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Validation of a New Wave Energy Converter (WEC) Modelling Tool: Application to the Columbia Power WEC

[+] Author Affiliations
Joao Cruz, Michael Livingstone

GL Garrad Hassan, Bristol, UK

Ken Rhinefrank

Columbia Power Technologies, LLC, Corvallis, OR

Paper No. OMAE2011-49845, pp. 679-699; 21 pages
  • ASME 2011 30th International Conference on Ocean, Offshore and Arctic Engineering
  • Volume 5: Ocean Space Utilization; Ocean Renewable Energy
  • Rotterdam, The Netherlands, June 19–24, 2011
  • ISBN: 978-0-7918-4437-3
  • Copyright © 2011 by ASME


This paper introduces a new software package (WaveDyn) dedicated to the modelling of wave energy converters (WECs). It consists of a multi-body, nonlinear equation of motion solver with multiple modules: wave characterisation, hydrodynamic data loader, power take-off (PTO), moorings, and control. The software relies on external (commercially available) hydrodynamic solvers for the basic hydrodynamic inputs (e.g. hydrodynamic coefficients, first or second-order wave exciting force), while it introduces new features mainly in terms of the description of the structural restraints between each body in a WEC, the templates to describe the PTO (i.e. highly nonlinear, discontinuous descriptions of the PTO force / torque) and the ability to test different control algorithms. The software allows the calculation of all relevant dynamic loads, leading to the quantification of the WEC performance for a variety of input conditions and control modes. Its flexibility ensures that it can be applied to the vast majority of the WEC concepts being developed. As part of an ongoing validation effort, WaveDyn has been applied to a WEC being developed by Columbia Power Technologies, LLC (Columbia Power). This new concept consists of a three body floating point-absorber with two PTO modes (the relative pitch between each float — forward and aft — and a vertical spar). In this paper performance estimates calculated in WaveDyn are compared with results from 1:33 and 1:15 scale experiments obtained at Oregon State University, for both regular and irregular waves. The key findings show the strong correlation between the WaveDyn estimates and the experimental results, and are relevant to technology developers, project developers and investors with a specific interest in the wave energy field, as a validated software package will reduce the overall uncertainty in performance and loads predictions.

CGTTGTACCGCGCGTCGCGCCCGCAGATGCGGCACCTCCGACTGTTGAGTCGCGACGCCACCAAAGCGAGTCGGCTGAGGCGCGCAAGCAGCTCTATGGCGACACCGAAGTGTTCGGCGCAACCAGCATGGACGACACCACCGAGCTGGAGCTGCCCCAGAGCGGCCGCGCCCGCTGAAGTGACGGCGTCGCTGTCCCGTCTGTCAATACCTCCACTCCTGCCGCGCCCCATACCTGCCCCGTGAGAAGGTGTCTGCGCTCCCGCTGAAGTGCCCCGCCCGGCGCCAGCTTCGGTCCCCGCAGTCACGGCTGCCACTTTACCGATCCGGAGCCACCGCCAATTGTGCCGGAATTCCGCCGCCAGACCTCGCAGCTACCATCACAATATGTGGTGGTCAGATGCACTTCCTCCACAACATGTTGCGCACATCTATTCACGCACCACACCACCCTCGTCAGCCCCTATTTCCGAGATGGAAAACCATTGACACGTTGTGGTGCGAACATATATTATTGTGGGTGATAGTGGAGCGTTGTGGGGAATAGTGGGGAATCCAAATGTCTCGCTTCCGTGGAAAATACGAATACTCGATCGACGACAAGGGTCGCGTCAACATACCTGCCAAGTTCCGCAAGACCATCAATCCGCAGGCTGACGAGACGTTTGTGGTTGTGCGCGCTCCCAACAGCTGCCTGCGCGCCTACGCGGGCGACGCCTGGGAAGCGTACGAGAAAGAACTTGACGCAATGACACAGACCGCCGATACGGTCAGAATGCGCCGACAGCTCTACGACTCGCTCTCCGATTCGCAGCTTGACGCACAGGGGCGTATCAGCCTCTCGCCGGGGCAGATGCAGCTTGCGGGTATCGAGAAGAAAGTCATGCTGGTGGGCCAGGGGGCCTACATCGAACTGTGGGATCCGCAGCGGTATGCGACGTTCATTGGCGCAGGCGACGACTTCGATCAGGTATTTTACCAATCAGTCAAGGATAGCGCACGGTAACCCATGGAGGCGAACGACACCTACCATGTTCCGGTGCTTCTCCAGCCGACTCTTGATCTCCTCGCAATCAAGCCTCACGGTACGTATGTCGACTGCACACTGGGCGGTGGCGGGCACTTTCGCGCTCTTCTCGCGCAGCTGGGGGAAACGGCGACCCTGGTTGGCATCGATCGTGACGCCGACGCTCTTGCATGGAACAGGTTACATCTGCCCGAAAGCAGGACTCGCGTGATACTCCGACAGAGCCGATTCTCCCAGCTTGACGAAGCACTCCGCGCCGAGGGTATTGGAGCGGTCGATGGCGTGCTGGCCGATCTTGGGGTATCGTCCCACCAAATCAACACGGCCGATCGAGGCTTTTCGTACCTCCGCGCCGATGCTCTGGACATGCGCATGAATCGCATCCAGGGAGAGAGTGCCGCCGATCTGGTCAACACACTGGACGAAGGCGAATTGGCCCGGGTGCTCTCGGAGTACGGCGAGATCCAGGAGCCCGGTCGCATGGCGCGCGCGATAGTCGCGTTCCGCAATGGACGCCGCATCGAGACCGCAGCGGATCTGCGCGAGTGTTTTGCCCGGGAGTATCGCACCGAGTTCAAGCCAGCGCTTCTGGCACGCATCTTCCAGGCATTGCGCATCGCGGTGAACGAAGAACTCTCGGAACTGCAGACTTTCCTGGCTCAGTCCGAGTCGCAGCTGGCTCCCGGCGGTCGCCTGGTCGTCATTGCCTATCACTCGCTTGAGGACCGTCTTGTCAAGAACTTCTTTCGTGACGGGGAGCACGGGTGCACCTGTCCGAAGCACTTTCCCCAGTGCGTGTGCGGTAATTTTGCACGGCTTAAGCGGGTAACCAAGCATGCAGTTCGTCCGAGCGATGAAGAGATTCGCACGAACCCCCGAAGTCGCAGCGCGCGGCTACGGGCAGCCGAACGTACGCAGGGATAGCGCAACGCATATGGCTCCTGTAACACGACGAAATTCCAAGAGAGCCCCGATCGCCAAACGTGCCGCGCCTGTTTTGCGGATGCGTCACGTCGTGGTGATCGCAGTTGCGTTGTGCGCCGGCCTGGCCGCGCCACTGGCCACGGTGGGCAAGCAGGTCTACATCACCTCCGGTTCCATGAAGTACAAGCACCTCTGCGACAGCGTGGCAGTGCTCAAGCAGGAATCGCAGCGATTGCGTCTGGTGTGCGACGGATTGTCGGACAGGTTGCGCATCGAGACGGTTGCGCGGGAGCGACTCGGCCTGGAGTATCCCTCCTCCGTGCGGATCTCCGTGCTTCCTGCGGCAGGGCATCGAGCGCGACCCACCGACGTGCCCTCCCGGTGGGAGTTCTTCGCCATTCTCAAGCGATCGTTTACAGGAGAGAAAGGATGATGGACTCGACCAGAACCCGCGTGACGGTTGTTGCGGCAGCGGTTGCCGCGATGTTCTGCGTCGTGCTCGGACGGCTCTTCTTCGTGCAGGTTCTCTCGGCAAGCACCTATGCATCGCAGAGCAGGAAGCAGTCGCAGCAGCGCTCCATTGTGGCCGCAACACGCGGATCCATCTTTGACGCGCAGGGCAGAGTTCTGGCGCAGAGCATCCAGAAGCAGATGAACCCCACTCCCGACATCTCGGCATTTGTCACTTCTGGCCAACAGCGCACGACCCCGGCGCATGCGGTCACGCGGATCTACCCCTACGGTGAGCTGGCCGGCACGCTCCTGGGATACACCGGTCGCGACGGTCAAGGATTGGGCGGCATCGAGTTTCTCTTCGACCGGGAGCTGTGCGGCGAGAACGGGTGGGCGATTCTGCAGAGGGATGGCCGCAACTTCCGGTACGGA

Copyright © 2011 by ASME



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